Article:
My interest in touring the temples of Vietnam is to become familiar with their architecture and symbolism, and use these elements to identify historical currents and (countercurrents) in the diverse regions of North, Central, and South Vietnam. Much of Vietnamese history is encoded in its temples, and by studying their religious history, statuary, and donor and royal inscriptions, one can learn much that modifies or contradicts official accounts.
There are many types of temples in Vietnam, from the "Den" or "Mieu," dedicated to legendary spirits, great generals, the classic village-house (dinh), dedicated to the founders of villages or crafts, to the "Chua," usually a pagoda dedicated to the Buddha. While the term "Chua" is classically reserved for the worship of the Buddha, in the south many Chinese temples to Quan Cong are referred to as "Chua Ong."
In many cases, the spirits of these temples received royal recognition from the Ministry of Rites. The recognition came in the form of silken certificates written in Chinese characters and bearing the imperial seal. The emperor Tu Duc flooded the country with more than 12,000 such certificates in the early 1850s; look closely in most famous temples and you'll find one.
certificate issued by Tu Duc to the Van Thuy Tu
VILLAGE COMMUNAL HOUSES (DINH)
The village community houses (dinh) in the north have received a good deal of scholarly attention. These are relatively simple gathering-places with altars to the spritis of one or two founders of the village. These dinh have very little in the way of statuary, but some of the older ones have beautiful and elaborate wood-carved panels in the rafters.
The Dinh (or Dinh Than) in the south have not received nearly as much attention, though they often contain many altars to historical figures and legendary spirits that bear witness to the Nguyen lords' gradual expansion into this region. I'm thinking here of the temples to the commanders of the "Three Fleets" in Vung Tau, Dinh Ben Thuy in the outskirsts of Can Tho city, and the dinh to one of the early anti-colonial martyrs, Nguyen Trung Truc, in the city of Rach Gia.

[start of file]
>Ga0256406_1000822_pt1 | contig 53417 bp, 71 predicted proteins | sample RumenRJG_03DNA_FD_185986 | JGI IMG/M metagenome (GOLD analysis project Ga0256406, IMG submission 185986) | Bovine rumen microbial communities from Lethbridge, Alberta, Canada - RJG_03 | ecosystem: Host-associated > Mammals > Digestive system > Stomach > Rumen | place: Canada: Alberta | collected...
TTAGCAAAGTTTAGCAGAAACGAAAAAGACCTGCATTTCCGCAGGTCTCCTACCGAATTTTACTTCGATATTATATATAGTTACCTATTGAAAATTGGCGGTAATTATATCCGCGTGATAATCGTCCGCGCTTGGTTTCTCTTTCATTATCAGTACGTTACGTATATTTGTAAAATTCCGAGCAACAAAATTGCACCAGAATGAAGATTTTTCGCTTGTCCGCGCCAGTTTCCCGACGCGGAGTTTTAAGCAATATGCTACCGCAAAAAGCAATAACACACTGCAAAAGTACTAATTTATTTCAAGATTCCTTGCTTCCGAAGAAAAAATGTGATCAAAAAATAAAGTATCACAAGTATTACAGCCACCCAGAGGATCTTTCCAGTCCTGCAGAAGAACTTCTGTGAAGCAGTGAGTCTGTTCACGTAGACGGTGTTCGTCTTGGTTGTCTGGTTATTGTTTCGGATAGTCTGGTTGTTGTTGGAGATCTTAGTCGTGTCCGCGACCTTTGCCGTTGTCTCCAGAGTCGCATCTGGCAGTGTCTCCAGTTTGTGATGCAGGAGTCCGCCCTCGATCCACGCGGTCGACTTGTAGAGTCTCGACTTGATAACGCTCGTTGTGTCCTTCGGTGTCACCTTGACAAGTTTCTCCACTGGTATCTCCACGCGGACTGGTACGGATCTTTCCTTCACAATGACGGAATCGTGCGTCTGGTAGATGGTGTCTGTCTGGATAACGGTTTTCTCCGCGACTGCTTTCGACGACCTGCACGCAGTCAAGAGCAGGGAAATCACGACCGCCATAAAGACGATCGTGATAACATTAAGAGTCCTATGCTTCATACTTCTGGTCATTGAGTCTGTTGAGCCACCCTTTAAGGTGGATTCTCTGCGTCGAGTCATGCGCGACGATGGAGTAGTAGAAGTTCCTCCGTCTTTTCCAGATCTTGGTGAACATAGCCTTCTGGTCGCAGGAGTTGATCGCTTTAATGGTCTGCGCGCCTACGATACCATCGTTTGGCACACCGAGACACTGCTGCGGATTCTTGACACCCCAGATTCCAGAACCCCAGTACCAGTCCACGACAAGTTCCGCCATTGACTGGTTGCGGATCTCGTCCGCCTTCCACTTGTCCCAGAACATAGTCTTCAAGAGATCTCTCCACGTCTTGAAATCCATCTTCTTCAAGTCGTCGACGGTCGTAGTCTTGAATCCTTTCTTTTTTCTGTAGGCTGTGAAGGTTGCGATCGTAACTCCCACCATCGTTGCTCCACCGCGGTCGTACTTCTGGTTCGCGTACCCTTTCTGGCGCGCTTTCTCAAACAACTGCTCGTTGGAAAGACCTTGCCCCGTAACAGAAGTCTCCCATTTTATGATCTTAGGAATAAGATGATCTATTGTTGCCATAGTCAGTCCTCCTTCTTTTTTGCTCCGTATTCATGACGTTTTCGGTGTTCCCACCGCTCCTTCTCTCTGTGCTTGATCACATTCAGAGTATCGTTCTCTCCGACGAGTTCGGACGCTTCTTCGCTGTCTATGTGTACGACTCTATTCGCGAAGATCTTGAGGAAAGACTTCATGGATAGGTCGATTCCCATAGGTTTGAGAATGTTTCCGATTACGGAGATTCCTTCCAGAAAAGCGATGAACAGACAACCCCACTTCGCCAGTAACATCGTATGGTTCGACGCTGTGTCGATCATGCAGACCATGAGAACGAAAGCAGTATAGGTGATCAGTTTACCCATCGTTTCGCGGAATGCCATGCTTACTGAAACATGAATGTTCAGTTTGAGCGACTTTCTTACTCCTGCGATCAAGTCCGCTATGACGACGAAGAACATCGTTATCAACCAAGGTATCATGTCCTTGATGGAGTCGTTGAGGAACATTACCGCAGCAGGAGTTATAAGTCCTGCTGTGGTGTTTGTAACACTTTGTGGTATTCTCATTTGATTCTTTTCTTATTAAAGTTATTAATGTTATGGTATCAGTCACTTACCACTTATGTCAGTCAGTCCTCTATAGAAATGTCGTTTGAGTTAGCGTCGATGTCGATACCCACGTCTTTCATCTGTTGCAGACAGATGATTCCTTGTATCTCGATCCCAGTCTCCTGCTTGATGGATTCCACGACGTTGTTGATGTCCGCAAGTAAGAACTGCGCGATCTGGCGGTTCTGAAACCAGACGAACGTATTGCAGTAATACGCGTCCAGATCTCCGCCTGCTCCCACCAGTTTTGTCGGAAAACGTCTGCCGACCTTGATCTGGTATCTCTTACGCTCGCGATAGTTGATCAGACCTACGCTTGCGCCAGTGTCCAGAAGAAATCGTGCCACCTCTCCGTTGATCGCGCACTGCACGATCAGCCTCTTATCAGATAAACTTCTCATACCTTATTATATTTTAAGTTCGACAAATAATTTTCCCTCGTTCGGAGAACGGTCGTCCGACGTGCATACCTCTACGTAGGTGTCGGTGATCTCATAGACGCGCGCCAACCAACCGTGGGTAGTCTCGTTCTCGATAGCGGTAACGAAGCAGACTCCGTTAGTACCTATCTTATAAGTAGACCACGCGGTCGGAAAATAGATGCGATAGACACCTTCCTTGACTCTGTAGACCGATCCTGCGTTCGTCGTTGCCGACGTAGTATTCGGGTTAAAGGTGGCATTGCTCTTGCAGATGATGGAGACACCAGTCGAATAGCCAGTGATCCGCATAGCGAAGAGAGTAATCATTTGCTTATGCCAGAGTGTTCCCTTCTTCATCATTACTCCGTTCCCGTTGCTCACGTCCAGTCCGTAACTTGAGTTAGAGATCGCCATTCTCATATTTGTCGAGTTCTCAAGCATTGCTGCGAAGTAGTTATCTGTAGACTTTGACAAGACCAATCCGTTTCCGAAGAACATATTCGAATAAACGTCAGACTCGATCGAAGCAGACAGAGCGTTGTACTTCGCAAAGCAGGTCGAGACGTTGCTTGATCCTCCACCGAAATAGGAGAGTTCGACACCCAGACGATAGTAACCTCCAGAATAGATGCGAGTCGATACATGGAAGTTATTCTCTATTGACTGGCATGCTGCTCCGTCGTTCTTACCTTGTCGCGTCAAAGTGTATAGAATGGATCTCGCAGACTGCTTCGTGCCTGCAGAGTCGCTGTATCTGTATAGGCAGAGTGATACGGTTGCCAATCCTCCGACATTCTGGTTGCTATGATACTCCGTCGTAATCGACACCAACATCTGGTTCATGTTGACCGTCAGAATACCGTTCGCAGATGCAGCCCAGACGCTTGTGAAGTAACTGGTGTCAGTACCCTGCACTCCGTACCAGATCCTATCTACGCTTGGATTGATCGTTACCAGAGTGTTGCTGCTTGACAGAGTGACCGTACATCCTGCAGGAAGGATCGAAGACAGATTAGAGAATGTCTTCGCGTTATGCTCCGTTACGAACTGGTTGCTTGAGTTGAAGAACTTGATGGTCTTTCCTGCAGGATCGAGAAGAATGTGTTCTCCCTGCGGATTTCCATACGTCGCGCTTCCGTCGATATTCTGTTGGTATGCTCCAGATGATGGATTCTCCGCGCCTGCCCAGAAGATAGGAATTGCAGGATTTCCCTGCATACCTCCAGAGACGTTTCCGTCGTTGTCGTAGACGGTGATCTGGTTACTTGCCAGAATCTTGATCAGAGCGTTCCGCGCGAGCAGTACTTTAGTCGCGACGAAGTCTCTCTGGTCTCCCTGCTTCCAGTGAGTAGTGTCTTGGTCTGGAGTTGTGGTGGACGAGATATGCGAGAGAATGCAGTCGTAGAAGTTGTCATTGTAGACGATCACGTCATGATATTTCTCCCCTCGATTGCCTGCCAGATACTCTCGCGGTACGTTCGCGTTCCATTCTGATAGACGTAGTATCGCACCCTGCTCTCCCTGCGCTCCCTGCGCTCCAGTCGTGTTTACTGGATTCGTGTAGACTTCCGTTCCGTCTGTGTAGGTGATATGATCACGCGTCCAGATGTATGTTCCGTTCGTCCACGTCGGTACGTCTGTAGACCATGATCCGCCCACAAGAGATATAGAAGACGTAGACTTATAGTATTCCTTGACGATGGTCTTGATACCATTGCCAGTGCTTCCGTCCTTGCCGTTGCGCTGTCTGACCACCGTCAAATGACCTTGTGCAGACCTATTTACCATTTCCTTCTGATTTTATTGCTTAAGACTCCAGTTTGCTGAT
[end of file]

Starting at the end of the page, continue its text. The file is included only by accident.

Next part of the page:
TEMPLES TO REGIONAL OR NATIONAL SPIRITS (DEN)
Sometimes a temple is built to a figure who is both the founder of a village, and a figure of much wider renown. These temples are often called a "Den." One example is the temple to the 13th-Century hero, Tran Hung Dao. He is revered as the ancient founder of Kiep Bac, to the east of Hanoi, but he is also widely known as the great general who defeated the armies of Kublai Khan.
His military prowess has been translated into the power to heal those suffering illnesses provoked by malevolent spirits, and he also has developed a reputation as an herbalist. In a related way, he has also been adopted by other temples as a protective figure. Interestingly, this translation from a military to a civil role is also seen in the appearanc of the Chinese general Guan Yu (Quan Cong) in Buddhist pagodas.
Famous figures memorialized in the Den often attract pilgrims from throughout Vietnam. Among the more famous examples is "Saint Giong" (Thanh Giong) in the village of Phu Dong north of Hanoi. Tran Quoc Vuong suggests that this spirit, also known as "Ong Dong," was once purely a nature deity--later immortalized by the Confucian literati in the story of a small boy who grew to enormous size in a few days and led a Vietnamese army against northern invaders.